ASWS Merino ram sale
One Merino ewe sold for $4000
76 Merino and Poll Merino rams sold to $15,000, av $3375
COMPETITION was solid at the Australian Sheep and Wool Show (ASWS) Merino sale on Monday, although bidding did not reach the lofty heights of last year’s sale.
NSW stud Langdene, Dundedoo, topped Monday’s sale at $15,000 for the ram that was sashed grand champion fine wool ram of the show on Saturday and earlier won champion fine wool ram of Merino Great Southern at Canberra.
Principal Garry Cox said it was the first time the stud had topped the ASWS sale, and it reflected the interest in the ram that embodied their breeding goals of a great quality and quantity of wool on a large and correct frame.
“People were impressed by the scale of him at 141 kilograms, and the quality of the wool – it’s really silky, soft wool that has really good nourishment,” Mr Cox said.
The July 2014-drop ram was ET bred, sired by Langdene 11-0075 and out of leading ET donor ewe Langdene 07-0028. Its wool measured 18.2 micron, 3.7 standard deviation (SD), 16.5 per cent coefficient of variation (CV), comfort factor (CF) 99.8pc, curvature score of 63 and spinning fineness 17.1.
It was purchased by Womboin Station in Girilambone, NSW, which Mr Cox said had been using Langdene genetics for five years in its commercial breeding program, under the guidance of property manager Andrew McGrath, but had secured the top-priced ram for its own ram breeding program.
Three of the top ram’s full brothers will be offered for sale at Dubbo late next month.
Only two other rams reached five digit prices, with both Borambil and Merryville studs both selling Poll Merino rams for $10,000 each.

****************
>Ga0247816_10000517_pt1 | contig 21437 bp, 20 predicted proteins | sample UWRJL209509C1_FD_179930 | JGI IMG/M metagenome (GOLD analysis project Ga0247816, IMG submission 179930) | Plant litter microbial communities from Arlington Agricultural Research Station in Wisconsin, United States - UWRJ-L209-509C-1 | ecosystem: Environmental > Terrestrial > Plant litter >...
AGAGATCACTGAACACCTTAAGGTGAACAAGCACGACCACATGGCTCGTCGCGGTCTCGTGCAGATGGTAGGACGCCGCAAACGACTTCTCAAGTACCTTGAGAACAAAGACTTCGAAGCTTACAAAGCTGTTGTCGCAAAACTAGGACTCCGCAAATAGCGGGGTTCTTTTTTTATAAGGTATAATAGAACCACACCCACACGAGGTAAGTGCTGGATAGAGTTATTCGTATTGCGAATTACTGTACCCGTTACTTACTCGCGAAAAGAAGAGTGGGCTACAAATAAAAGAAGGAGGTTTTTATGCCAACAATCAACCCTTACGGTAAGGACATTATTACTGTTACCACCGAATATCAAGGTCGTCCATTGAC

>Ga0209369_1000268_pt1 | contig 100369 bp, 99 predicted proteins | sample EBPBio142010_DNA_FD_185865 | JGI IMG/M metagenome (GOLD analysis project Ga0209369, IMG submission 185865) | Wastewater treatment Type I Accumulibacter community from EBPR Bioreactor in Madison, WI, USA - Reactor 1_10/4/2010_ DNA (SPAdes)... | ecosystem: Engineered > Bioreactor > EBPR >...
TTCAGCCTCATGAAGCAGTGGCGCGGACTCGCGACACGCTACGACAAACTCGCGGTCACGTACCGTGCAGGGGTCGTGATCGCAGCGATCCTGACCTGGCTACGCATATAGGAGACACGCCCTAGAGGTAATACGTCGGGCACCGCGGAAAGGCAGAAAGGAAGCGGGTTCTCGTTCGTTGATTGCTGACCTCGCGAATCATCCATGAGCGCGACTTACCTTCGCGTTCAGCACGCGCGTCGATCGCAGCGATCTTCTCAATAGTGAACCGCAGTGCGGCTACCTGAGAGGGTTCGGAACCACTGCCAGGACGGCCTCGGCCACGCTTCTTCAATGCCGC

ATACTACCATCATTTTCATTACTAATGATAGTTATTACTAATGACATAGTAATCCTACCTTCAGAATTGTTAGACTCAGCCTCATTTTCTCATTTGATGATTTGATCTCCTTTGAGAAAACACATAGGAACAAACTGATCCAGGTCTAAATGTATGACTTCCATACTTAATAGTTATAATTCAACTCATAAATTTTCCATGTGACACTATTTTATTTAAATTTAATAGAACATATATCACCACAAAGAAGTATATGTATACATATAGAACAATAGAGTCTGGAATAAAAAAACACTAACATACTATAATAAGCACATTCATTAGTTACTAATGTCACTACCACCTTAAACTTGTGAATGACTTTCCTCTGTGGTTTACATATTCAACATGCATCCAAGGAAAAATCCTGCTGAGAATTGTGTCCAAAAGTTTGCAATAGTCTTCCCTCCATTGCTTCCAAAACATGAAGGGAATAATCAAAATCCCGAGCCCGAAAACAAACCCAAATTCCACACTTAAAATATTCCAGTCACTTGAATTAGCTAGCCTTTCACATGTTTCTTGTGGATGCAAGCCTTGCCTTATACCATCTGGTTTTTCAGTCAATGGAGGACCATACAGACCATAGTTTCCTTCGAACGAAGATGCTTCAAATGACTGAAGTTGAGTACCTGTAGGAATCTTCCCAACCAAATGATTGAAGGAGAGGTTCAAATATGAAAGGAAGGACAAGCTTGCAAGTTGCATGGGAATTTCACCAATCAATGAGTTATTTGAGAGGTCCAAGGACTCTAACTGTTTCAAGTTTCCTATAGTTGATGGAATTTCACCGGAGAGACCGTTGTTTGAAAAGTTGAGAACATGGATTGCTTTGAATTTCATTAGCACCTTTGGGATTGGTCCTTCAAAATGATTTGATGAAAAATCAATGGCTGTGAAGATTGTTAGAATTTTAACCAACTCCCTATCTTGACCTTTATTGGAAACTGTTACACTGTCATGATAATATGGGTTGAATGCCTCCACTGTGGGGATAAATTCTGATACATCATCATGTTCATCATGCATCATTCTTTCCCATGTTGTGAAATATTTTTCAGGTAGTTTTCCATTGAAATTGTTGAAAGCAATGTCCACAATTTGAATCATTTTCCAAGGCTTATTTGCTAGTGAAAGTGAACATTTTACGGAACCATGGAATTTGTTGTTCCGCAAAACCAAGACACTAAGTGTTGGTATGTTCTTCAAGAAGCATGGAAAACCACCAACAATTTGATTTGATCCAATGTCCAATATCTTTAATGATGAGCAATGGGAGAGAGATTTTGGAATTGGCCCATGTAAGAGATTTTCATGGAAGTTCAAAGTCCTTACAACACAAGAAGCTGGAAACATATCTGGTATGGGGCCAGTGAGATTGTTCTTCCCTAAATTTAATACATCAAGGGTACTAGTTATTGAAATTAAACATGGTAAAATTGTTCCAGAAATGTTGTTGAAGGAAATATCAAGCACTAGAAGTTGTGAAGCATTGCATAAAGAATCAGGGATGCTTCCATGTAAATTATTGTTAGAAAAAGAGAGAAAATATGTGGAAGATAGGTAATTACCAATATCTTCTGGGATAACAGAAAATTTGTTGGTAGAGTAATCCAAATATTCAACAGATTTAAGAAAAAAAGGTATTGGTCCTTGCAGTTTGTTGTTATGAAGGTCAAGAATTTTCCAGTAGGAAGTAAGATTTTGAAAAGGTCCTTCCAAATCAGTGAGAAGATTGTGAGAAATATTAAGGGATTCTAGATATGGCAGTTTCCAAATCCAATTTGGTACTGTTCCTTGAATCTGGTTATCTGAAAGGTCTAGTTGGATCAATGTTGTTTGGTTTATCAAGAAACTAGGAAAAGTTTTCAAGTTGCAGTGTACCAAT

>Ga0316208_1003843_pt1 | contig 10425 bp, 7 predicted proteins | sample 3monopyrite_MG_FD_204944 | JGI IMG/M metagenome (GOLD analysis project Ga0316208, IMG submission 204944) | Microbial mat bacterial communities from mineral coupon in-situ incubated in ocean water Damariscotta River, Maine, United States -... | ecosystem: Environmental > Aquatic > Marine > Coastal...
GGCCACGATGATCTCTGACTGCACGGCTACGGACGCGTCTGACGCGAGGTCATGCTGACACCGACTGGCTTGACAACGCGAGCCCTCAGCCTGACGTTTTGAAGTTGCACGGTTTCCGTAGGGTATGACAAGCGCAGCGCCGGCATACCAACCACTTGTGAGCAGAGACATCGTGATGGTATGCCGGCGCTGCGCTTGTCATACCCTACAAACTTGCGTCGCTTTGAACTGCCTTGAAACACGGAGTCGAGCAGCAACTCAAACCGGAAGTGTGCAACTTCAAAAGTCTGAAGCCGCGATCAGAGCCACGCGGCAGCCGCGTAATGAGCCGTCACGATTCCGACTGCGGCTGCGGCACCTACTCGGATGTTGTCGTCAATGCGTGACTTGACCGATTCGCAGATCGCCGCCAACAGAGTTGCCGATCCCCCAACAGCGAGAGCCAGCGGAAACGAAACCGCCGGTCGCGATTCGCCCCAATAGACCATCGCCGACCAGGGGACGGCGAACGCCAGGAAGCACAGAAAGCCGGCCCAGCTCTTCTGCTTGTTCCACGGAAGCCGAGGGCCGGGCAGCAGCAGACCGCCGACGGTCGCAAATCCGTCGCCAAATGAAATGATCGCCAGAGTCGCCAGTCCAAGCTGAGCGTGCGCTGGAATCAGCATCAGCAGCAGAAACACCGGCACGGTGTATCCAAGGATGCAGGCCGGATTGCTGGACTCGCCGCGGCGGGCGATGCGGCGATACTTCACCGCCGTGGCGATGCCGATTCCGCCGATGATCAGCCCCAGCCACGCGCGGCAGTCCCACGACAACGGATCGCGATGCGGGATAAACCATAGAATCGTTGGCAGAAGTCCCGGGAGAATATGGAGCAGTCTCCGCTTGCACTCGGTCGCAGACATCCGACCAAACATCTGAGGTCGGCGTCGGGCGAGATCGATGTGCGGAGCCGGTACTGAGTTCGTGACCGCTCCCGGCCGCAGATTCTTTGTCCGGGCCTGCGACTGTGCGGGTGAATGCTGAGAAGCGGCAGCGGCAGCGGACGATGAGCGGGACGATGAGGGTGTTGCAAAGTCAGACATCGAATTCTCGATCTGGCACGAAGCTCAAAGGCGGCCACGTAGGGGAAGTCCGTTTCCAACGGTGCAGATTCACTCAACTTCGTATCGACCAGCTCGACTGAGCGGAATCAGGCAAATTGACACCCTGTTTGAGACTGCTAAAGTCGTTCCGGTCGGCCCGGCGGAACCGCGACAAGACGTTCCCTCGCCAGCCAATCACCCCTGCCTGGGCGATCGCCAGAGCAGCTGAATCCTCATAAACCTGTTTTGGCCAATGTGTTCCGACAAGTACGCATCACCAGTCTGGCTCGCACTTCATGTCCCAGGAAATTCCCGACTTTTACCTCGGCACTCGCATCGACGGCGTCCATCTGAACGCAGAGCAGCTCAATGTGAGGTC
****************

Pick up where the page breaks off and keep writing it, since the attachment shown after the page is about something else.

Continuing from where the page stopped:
Borambil principal Rodger Mathews said he was thrilled with first ever sale of a Borambil Poll Merino ram. He and classer Bill Mildren selected 235 ewes from Moorundie Poll Merino stud, Keith, South Australia, three years ago and this ram was of the first drop and by Poll Boonoke 54.
Mr Mathews said it had proved a “very, very successful cross” that produced sheep of the shape, make and wool quality and quantity for which they were looking.
Mr Mildren also classes for the successful buyer Craig Trickey, manager of Coryule Merino stud and Pastoral Company, Willowvale.
Mr Trickey said the impressive ram would be taken to an AI centre before being taken to Coryule, where he will be joined to Poll Merino stud ewes in April next year for spring lambing.
The other ram to make $10,000 was a Merryville ram sold to a syndicate of Tasmanian Merino breeders.
Andrew Sloan, Landmark stud stock Melbourne said it was a “solid” sale with a good clearance rate.
“But I don’t think the prices reflected the buoyancy in the (wool and livestock) markets,” Mr Sloan said.
He said Tasmanian studs continued to be vital supporters of the sale. Tasmanian accounts secured at least six rams paying to $10,000.
In the breakdown, 54 Merino rams sold for an average of $3569 and 22 Poll Merino rams averaged $2898.